Swaziland is a small kingdom enclosed between South Africa and Mozambique. That’s correct: a kingdom. And we’re not talking about a constitutional monarchy here but a king who actually rules. The odd part is that on the whole the local people seem pretty happy with the arrangement. Unlike the middle-east, there has been no Swaziland “spring”. Not that King Mswati III is exactly a paragon of virtue. He enjoys luxury, owns some automobiles that he won’t let press reporters photograph because of their opulence, and has a small harem of wives. But he has to share power with the Queen Mother, and can’t choose his heir. The heir and the first two wives are chosen by a committee of councellors. Surprisingly, in the twenty-first century, it’s a system that seems to more or less work.
|King Mswati III|
Which brings us to this week’s big event – the Umhlanga. An impressive traditional rite of spring. (Swaziland does have a “spring” after all!) It’s a week-long affair and it has become a big tourist attraction. Perhaps Swaziland’s major tourist attraction. It involves all the unmarried girls in the kingdom who have not had children and this year the estimate is that sixty thousand will choose to take part.
The schedule is something like this:
The royal family appoints a commoner maiden to be "induna" (captain) of the girls and she announces over the radio the dates of the ceremony, which are determined by the phase of the moon. She will be an expert dancer and knowledgeable on royal protocol. One of the King's daughters will be her counterpart.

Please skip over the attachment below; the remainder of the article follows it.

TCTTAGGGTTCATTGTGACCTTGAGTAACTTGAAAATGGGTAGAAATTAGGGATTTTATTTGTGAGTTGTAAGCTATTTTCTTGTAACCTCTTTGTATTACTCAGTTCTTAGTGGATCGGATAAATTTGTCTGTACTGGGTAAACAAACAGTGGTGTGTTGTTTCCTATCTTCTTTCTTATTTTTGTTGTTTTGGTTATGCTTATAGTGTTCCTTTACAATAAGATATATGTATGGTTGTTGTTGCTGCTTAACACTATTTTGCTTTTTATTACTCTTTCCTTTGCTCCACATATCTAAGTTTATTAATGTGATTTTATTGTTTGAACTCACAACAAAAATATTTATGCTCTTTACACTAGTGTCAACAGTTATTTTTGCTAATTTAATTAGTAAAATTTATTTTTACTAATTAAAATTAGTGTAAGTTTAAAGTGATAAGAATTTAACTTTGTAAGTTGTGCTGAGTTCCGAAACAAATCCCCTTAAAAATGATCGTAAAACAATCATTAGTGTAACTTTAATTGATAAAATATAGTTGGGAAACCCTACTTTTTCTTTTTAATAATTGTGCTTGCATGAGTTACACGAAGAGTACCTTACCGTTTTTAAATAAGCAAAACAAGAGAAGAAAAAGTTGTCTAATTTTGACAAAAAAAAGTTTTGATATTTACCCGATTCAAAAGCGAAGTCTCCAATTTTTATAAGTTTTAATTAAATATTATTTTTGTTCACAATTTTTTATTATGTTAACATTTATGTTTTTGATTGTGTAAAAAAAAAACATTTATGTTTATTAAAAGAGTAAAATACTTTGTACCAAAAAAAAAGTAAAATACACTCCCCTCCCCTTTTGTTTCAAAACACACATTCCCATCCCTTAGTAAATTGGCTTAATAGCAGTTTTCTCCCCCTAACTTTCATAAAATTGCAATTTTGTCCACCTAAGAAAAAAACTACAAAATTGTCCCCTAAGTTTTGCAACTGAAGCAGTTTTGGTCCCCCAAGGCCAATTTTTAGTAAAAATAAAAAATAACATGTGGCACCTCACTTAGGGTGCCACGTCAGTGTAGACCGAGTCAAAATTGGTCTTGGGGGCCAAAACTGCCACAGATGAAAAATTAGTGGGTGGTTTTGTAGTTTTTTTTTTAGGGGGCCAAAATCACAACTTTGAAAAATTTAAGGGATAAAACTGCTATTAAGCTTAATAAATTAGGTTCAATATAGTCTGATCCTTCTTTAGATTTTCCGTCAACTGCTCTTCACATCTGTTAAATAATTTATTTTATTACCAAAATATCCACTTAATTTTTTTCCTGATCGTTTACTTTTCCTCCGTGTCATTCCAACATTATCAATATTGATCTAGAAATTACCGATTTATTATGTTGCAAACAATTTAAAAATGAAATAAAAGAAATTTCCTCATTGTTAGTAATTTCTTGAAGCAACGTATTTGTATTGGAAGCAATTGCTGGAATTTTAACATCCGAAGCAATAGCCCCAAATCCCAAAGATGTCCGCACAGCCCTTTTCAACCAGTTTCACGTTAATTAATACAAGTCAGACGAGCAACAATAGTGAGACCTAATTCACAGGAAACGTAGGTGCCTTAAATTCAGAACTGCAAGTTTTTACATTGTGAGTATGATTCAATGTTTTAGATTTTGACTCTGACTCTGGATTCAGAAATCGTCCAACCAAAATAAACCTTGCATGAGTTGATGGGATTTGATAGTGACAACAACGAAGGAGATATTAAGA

On the first day the girls gather at the Queen Mothers royal village in groups from the 200 or so chiefdoms. The next day the girls divide into two groups, the older (about 14 to 22 years) and the younger (about 8 to 13). In the afternoon, they march in their local groups to the reed-beds. The girls reach the vicinity of the reeds in darkness, and sleep in government-provided tents. Formerly the local people would have accommodated them in their villages. On the third day the girls cut their reeds, usually about ten to twenty, using long knives. Each girl ties her reeds into one bundle. Nowadays they use strips of plastic bags for the tying, although in the old days they would plait grass into rope. The following day the girls return to the Queen Mothers village, carrying their bundles of reeds. They arrive at night to indicate the long distance they have travelled to obtain the best reeds.
After a day to make their costumes and prepare their hair, the girls dance and sing all afternoon for the Queen Mother. And on the next day they sing and dance again, this time with the King in attendance. If the mood takes him, he may take the opportunity to choose a new wife.
It’s a formal affair. Visitors are welcome, but must be appropriately attired. Women are expected to wear dresses and – unlike the dancers – modest tops. If you decide to attend, no photographs, please. The King has not been impressed with some of the internet displays around the event.
Michael - Thursday